Today, gold is sought after, not just for investment purposes and to make jewelry, but it is also used in the manufacturing of certain electronic and medical devices. Gold (as of March 2021) was over $1,700 per ounce, and while down more than $300 from September 2020, still up considerably from levels under $100 seen 50 years ago. What factors drive the price of this precious metal higher over time?
- Investors have long been enamored by gold and the price of the metal has increased substantially over the past 50 years.
- Like most commodities supply and demand is incredibly important, but gold also retains additional value.
- Government vaults and central banks comprise one important source of demand for the metal.
- Investment demand, especially from large ETFs, is another factor underlying the price of gold.
- Gold sometimes moves opposite to the U.S. dollar because the metal is dollar-denominated, making it a hedge against inflation.
- Supplies of gold are primarily driven by mining production, which has leveled off since 2016.
How Gold Prices Are Determined
Central Bank Reserves
Central banks hold paper currencies and gold in reserve. As the central banks diversify their monetary reserves—away from the paper currencies that they've accumulated and into gold—the price of gold typically rises. Many of the world's nations have reserves that are composed primarily of gold.
Bloomberg reported that global central banks have been buying the most gold since the U.S. abandoned the gold standard in 1971, with 2019 figures dipping just modestly from 2018's 50-year record. Turkey was the largest buyer of gold in 2019, followed by Russia, Poland, and China, according to the World Gold Council. In all, governments bought a total of 650 tons of gold in 2019, down modestly from the 656 tons bought in 2018, and still near highs not seen in 50 years.
Value of the U.S. Dollar
The price of gold is generally inversely related to the value of the United States dollar because the metal is dollar-denominated. All else being equal, a stronger U.S. dollar tends to keep the price of gold lower and more controlled, while a weaker U.S. dollar is likely to drive the price of gold higher through increasing demand (because more gold can be purchased when the dollar is weaker).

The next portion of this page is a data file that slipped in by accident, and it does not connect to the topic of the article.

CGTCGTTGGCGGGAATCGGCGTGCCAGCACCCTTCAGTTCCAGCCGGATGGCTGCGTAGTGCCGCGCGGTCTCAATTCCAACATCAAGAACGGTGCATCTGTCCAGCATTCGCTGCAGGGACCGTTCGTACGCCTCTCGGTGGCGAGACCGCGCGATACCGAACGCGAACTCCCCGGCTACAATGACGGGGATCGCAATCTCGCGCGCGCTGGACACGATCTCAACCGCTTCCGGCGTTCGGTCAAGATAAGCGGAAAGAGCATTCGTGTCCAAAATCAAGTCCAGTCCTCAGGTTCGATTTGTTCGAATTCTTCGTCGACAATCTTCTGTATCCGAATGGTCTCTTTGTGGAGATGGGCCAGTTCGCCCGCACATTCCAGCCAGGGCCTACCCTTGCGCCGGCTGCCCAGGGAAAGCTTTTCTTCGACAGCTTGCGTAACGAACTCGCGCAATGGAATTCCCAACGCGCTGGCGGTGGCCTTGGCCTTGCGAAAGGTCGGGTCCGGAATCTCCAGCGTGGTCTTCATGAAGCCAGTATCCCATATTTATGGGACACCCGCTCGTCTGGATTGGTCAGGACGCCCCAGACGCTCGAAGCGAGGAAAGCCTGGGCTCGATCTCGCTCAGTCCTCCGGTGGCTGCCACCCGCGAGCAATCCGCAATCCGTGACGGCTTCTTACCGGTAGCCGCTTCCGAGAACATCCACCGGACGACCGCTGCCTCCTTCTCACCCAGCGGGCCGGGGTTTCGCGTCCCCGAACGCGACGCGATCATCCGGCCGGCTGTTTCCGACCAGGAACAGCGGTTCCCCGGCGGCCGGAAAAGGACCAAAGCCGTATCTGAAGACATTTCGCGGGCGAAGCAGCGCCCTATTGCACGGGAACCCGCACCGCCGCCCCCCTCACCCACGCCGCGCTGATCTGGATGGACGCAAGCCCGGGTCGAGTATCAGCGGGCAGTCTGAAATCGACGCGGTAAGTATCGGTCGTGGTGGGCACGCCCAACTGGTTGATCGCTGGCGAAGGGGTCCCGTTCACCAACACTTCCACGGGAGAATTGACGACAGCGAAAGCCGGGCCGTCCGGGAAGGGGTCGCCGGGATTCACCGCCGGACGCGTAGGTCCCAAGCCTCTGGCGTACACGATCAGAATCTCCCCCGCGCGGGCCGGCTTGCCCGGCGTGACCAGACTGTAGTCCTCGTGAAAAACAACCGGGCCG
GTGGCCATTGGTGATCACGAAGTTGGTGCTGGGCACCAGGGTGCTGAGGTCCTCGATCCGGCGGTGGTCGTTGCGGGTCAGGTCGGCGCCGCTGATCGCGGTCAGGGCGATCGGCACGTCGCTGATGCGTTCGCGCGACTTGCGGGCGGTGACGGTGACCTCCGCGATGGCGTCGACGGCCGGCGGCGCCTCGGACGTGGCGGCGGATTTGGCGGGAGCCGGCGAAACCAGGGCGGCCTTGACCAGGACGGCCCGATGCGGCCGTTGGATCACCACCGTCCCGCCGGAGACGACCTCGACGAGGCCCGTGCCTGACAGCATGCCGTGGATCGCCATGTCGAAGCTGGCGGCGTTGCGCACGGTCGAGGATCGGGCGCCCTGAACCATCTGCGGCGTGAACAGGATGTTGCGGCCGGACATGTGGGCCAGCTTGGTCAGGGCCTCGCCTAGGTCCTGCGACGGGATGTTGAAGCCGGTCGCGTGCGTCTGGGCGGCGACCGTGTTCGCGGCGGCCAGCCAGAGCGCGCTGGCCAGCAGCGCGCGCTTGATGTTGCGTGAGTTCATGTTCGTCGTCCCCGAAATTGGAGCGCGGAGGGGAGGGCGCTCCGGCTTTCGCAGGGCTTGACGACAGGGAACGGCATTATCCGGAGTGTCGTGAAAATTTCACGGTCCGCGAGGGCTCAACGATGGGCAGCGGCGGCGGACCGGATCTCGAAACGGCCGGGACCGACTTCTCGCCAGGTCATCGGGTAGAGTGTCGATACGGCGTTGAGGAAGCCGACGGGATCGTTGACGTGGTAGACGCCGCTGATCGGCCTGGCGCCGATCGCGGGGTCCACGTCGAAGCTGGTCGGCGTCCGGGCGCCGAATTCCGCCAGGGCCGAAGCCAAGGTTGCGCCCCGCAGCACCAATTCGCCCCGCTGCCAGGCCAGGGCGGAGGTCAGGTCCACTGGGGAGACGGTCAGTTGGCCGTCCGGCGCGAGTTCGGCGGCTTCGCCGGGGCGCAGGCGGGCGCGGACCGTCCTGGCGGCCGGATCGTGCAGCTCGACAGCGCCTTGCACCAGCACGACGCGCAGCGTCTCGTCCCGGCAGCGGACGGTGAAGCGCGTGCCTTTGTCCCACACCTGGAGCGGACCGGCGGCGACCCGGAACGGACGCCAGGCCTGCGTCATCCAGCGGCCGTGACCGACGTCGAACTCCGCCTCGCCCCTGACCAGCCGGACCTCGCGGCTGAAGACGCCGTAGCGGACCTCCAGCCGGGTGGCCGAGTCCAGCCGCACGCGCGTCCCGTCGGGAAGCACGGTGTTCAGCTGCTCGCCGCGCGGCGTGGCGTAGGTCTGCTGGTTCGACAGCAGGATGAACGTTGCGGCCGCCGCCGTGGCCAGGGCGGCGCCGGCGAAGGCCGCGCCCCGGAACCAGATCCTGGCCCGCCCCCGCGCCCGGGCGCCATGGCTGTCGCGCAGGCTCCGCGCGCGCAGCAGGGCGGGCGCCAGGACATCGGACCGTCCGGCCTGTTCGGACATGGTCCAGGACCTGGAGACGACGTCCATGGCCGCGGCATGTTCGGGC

As a result, gold is often seen as a hedge against inflation. Inflation is when prices rise, and by the same token prices rise as the value of the dollar falls. As inflation ratchets up, so too does the price of gold.
Worldwide Jewelry and Industrial Demand
In 2019, jewelry accounted for approximately half of the gold demand, which totaled more than 4,400 tonnes, according to the World Gold Council. India, China, and the United States are large consumers of gold for jewelry in terms of volume. Another 7.5% of demand is attributed to technology and industrial uses for gold, where it is used in the manufacturing of medical devices like stents and precision electronics like GPS units.
During times of economic uncertainty, as seen during times of economic recession, more people turn to investing in gold because of its enduring value. Gold is often considered a "safe haven" for investors during turbulent times. When the expected or actual returns on bonds, equities, and real estate fall, the interest in gold investing can increase, driving up its price. Gold can be used as a hedge to protect against economic events like currency devaluation or inflation. In addition, gold is viewed as providing protection during periods of political instability as well.
Gold also sees demand from exchange traded funds that hold the metal and issue shares that investors can buy and sell. SPDR Gold Trust (GLD) is the largest and held over 1,078 tonnes of gold in March 2021. In all, gold purchases from various investment vehicles in 2019 were 1,271.7 tonnes, according to the World Gold Council, representing over 29% of the total demand for gold.
While some ETFs represent ownership in the actual metal, others hold shares of mining companies rather than actual gold.
Major players in worldwide gold mining include China, South Africa, the United States, Australia, Russia, and Peru. The world's gold production affects the price of gold, another example of supply meeting demand. Gold mine production was roughly 3,260 tonnes in 2018, up from 2,500 in 2010.
However, despite the increase over a ten-year span, gold mining production has not changed significantly since 2016. One reason is that the "easy gold" has already been mined; miners now have to dig deeper to access quality gold reserves. The fact that gold is more challenging to access raises additional problems: miners are exposed to additional hazards, and the environmental impact is heightened. In short, it costs more to get less gold. These add to the costs of gold mine production, sometimes resulting in higher gold prices.
The Bottom Line
We have long been, and will likely continue to be, enamored by gold. Today, the demand for gold, the amount of gold in the central bank reserves, the value of the U.S. dollar, and the desire to hold gold as a hedge against inflation and currency devaluation, all help drive the price of the precious metal.